Separate answers have been filed to this bill of complaint by the daughter Marie, as administratrix, executrix, and individually, and by Yale University. In addition to a general denial, which has been filed by each defendant, their answers set up several special defenses, which are as follows:

(1) The mistake in the execution of the family agreement and the proceedings thereunder, if any was one of law, pure and simple, for which equity can grant no relief.

(2) Res adjudicata arising, first, from a decree of the court of probate for the district of New Haven, dated October 23, 1913, finally and completely distributing the estate of Henry O. Hotchkiss, from which decree an appeal has never been taken; and, second, the judgments of the state courts of Connecticut in the appeal from the probate of the will of Mary A. F. Hotchkiss on the ground of mental incapacity and undue influence, and the appeal from the orders of the court of probate, disallowing the supplementary account of the daughter Marie, as executrix of the estate of her mother on the intestate estate of Henry O. Hotchkiss, and appointing an administrator de bonis non of the estate of Henry O. Hotchkiss.

(3) That all of the claims relied upon by the plaintiff have been barred by statutes of limitation and nonclaim.

The facts upon which the case hinges are substantially as follows:

The estate of Henry O. Hotchkiss amounted to approximately $265,000. After his death there was found among his papers a holographic draft of a will drawn in 1873, which was never executed, by which he intended to give $10,000 to each of his three children, Nathaniel, William, and Marie, and $5,000 additional to his daughter, Marie, because, as stated in this draft, Marie had not had the same advantages or opportunities for providing for her comfort as the boys, thus making the total gift to his daughter $15,000. It then provided that all the rest and residue of his estate be given to his wife, Mary, and to her heirs forever. In this draft he referred to his wife as one 'who had so long and faithfully aided me to acquire my estate,' and then added:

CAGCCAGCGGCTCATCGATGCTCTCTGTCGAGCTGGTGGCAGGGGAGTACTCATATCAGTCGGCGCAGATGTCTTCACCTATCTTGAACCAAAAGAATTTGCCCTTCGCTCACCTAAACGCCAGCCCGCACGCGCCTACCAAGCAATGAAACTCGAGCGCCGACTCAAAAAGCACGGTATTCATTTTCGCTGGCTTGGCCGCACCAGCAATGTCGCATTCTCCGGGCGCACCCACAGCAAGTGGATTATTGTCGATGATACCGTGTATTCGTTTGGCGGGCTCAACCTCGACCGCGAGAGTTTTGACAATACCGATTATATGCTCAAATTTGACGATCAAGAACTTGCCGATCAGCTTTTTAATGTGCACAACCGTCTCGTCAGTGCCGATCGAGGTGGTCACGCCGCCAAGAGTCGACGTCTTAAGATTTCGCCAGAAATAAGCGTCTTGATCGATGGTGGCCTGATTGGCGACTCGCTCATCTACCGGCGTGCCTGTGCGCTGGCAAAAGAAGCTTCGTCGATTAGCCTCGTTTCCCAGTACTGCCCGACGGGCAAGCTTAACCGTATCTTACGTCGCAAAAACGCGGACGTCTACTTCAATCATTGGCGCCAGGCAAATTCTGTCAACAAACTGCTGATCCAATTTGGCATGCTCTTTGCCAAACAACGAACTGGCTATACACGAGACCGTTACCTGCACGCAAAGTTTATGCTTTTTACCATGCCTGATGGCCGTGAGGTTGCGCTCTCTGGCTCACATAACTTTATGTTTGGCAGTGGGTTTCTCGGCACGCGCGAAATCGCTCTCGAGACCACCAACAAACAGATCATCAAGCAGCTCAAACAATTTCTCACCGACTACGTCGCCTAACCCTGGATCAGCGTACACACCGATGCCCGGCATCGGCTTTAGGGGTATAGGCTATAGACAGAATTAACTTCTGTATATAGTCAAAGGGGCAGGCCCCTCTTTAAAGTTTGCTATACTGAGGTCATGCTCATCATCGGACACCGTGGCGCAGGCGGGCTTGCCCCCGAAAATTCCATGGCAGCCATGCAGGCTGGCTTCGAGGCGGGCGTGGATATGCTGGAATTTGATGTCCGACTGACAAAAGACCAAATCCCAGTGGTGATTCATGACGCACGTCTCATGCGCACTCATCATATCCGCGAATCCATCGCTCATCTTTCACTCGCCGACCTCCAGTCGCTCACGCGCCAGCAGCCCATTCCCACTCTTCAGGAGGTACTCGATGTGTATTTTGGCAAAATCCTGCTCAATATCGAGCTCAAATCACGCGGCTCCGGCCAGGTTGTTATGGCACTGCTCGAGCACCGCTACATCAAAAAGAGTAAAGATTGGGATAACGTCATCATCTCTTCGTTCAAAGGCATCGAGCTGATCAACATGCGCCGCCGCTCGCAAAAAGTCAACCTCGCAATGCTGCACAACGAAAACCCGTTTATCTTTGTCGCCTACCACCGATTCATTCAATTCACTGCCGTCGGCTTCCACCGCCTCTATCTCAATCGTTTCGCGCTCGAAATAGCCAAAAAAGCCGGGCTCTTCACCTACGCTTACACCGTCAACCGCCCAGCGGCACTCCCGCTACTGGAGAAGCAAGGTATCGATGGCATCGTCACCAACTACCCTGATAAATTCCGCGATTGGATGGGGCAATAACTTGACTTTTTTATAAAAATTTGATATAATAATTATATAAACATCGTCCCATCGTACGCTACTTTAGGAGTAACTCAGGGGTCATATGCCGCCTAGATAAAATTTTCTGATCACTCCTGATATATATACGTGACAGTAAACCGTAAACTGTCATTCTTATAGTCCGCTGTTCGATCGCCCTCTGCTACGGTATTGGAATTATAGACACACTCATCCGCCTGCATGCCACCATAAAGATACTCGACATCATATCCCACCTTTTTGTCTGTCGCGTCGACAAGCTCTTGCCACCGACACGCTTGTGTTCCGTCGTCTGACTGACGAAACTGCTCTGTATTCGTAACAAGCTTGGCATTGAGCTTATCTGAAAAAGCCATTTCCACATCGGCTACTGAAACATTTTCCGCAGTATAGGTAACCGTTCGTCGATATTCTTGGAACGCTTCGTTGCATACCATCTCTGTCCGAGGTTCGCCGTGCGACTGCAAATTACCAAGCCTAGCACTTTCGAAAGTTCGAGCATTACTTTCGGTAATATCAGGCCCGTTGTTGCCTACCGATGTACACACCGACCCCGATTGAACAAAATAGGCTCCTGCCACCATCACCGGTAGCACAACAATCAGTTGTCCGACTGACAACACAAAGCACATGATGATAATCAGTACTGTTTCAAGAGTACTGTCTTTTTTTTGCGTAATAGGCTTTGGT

'Having the fullest confidence in her good judgment that any reasonable requirements of our children will receive her approval and assistance, and furthermore, I hope and believe our children will be satisfied with the provision made for their mother and do all in their power to aid and assist her.'

Following Mr. Hotchkiss' death, and on January 9, 1884, letters of administration were granted to his widow as administratrix of his intestate estate, and on the same day his widow and the three children entered into a family agreement in writing, which was signed, executed, witnessed, and acknowledged as a deed of real estate, and which follows the provisions of the Connecticut statute-- Revision of 1902, Sec. 395-- providing for a mutual distribution of the estate of a deceased person, and which has the same effect as a distribution made by distributors and is a substitute for it (Mathews' Appeal, 72 Conn. 555, 559, 45 A. 170; Seymour v. Seymour, 22 Conn. 272), which family agreement is as follows:

'Whereas, Henry O. Hotchkiss, late of New Haven, Connecticut, deceased, left an instrument purporting to be his last will and testament, but said instrument was not signed and executed by him as a will;
'And whereas, we, Mary A. F. Hotchkiss, the widow, and Nathaniel S. Hotchkiss, William H. Hotchkiss, and Marie O. Hotchkiss, the three and only children of said Henry O. Hotchkiss, deceased, being the only persons interested in said estate of Henry O. Hotchkiss, and believing that said unexecuted will discloses the real intention of said deceased as to the disposition of his property, and we being desirous of carrying that intention into full effect:
'Therefore we have entered into the following mutual agreement:
'We do hereby mutually agree, in consideration of the promises and agreements of the other parties to this instrument, that when the estate of said Henry O. Hotchkiss is ready for distribution that we will divide the same between ourselves in the manner and in the proportion indicated in said instrument purporting to be the unexecuted will of said deceased, which instrument is hereto annexed and made part of this agreement.
'And we, the said Nathaniel S. Hotchkiss, William H. Hotchkiss, and Marie O. Hotchkiss, the children of said deceased, for the consideration aforesaid, do hereby bargain, sell, and convey to our mother, said Mary A. F.